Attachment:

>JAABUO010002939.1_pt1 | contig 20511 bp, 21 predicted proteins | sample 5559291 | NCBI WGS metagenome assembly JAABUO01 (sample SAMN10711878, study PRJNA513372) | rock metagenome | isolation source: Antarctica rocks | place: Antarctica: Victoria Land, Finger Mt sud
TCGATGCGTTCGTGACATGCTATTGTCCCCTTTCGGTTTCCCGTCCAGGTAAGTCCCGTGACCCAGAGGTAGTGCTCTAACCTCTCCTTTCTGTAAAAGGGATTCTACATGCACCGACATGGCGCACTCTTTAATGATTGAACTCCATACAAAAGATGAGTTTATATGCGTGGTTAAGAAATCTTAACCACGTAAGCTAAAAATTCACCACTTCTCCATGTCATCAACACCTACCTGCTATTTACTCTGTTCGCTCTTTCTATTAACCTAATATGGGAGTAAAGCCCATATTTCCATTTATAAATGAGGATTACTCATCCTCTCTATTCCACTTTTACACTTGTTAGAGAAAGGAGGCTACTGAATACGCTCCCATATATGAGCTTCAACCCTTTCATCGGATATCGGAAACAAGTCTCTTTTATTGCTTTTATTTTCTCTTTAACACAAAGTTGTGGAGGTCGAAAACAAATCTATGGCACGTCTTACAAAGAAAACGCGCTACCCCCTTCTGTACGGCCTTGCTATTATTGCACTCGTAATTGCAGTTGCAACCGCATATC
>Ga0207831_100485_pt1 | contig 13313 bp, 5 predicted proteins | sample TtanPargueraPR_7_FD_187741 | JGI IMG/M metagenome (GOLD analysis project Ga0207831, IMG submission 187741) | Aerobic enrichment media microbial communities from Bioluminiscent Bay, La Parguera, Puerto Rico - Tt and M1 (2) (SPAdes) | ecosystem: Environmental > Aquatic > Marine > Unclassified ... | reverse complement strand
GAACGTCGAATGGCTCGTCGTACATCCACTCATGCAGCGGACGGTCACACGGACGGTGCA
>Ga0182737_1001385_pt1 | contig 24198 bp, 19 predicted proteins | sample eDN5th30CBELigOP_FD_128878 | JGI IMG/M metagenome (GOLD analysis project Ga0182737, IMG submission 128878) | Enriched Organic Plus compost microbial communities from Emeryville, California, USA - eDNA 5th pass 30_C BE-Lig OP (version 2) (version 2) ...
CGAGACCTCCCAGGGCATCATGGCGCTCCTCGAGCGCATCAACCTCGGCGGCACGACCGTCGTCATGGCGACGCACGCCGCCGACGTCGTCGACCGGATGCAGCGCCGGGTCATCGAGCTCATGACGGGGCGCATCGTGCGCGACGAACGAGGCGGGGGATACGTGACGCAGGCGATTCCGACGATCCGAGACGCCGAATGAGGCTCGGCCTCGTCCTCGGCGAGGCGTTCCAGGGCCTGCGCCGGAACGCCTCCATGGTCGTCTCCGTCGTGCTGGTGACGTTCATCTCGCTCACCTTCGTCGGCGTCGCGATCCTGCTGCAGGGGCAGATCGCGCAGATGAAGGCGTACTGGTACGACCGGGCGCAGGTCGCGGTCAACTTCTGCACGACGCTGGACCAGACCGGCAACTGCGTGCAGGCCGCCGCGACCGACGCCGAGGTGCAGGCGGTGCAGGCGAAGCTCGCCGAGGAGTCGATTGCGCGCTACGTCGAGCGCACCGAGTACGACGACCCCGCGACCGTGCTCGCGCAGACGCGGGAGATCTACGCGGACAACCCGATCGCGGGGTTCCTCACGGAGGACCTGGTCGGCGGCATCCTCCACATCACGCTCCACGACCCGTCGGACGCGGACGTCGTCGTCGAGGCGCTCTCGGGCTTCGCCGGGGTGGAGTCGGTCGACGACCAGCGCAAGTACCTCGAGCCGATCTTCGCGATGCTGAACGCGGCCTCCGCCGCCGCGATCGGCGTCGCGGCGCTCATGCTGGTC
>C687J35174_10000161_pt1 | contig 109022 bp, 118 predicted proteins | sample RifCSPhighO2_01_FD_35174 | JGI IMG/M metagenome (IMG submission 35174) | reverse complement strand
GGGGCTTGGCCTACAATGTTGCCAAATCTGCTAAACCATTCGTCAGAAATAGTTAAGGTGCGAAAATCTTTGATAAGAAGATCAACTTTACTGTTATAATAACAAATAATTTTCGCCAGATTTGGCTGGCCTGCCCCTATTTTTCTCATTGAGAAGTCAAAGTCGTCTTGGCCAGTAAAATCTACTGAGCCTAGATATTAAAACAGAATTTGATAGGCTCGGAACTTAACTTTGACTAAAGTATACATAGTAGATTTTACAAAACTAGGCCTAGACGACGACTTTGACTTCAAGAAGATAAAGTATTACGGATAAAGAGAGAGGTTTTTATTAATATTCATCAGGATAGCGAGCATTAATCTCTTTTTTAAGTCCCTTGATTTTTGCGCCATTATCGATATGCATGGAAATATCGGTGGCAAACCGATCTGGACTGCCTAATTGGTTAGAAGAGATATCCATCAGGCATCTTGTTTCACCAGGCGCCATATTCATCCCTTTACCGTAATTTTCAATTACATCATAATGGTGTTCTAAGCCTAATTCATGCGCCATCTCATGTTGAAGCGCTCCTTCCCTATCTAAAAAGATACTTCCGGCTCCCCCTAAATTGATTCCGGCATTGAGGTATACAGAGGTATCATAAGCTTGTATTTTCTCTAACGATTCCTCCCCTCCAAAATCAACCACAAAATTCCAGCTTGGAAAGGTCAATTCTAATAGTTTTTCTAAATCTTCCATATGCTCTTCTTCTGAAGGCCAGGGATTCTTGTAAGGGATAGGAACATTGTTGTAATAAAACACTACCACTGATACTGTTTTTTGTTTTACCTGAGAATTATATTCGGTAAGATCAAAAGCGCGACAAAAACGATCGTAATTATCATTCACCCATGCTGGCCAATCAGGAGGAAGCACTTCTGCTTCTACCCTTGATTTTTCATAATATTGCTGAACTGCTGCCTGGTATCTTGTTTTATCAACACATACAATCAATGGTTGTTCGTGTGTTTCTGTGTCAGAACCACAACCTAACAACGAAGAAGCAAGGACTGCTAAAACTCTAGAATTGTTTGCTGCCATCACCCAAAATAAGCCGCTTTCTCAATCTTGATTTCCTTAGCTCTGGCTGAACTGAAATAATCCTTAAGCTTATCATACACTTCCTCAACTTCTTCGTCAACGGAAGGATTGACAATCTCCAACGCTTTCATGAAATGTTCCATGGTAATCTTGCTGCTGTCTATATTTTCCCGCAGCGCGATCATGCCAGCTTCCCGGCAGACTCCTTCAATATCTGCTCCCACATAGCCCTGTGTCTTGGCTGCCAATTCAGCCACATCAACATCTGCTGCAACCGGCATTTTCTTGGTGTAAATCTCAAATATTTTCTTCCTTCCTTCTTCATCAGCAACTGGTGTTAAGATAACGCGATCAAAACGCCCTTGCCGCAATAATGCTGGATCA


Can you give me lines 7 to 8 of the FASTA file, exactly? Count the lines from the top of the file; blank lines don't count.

>C687J35174_10000161_pt1 | contig 109022 bp, 118 predicted proteins | sample RifCSPhighO2_01_FD_35174 | JGI IMG/M metagenome (IMG submission 35174) | reverse complement strand
GGGGCTTGGCCTACAATGTTGCCAAATCTGCTAAACCATTCGTCAGAAATAGTTAAGGTGCGAAAATCTTTGATAAGAAGATCAACTTTACTGTTATAATAACAAATAATTTTCGCCAGATTTGGCTGGCCTGCCCCTATTTTTCTCATTGAGAAGTCAAAGTCGTCTTGGCCAGTAAAATCTACTGAGCCTAGATATTAAAACAGAATTTGATAGGCTCGGAACTTAACTTTGACTAAAGTATACATAGTAGATTTTACAAAACTAGGCCTAGACGACGACTTTGACTTCAAGAAGATAAAGTATTACGGATAAAGAGAGAGGTTTTTATTAATATTCATCAGGATAGCGAGCATTAATCTCTTTTTTAAGTCCCTTGATTTTTGCGCCATTATCGATATGCATGGAAATATCGGTGGCAAACCGATCTGGACTGCCTAATTGGTTAGAAGAGATATCCATCAGGCATCTTGTTTCACCAGGCGCCATATTCATCCCTTTACCGTAATTTTCAATTACATCATAATGGTGTTCTAAGCCTAATTCATGCGCCATCTCATGTTGAAGCGCTCCTTCCCTATCTAAAAAGATACTTCCGGCTCCCCCTAAATTGATTCCGGCATTGAGGTATACAGAGGTATCATAAGCTTGTATTTTCTCTAACGATTCCTCCCCTCCAAAATCAACCACAAAATTCCAGCTTGGAAAGGTCAATTCTAATAGTTTTTCTAAATCTTCCATATGCTCTTCTTCTGAAGGCCAGGGATTCTTGTAAGGGATAGGAACATTGTTGTAATAAAACACTACCACTGATACTGTTTTTTGTTTTACCTGAGAATTATATTCGGTAAGATCAAAAGCGCGACAAAAACGATCGTAATTATCATTCACCCATGCTGGCCAATCAGGAGGAAGCACTTCTGCTTCTACCCTTGATTTTTCATAATATTGCTGAACTGCTGCCTGGTATCTTGTTTTATCAACACATACAATCAATGGTTGTTCGTGTGTTTCTGTGTCAGAACCACAACCTAACAACGAAGAAGCAAGGACTGCTAAAACTCTAGAATTGTTTGCTGCCATCACCCAAAATAAGCCGCTTTCTCAATCTTGATTTCCTTAGCTCTGGCTGAACTGAAATAATCCTTAAGCTTATCATACACTTCCTCAACTTCTTCGTCAACGGAAGGATTGACAATCTCCAACGCTTTCATGAAATGTTCCATGGTAATCTTGCTGCTGTCTATATTTTCCCGCAGCGCGATCATGCCAGCTTCCCGGCAGACTCCTTCAATATCTGCTCCCACATAGCCCTGTGTCTTGGCTGCCAATTCAGCCACATCAACATCTGCTGCAACCGGCATTTTCTTGGTGTAAATCTCAAATATTTTCTTCCTTCCTTCTTCATCAGCAACTGGTGTTAAGATAACGCGATCAAAACGCCCTTGCCGCAATAATGCTGGATCA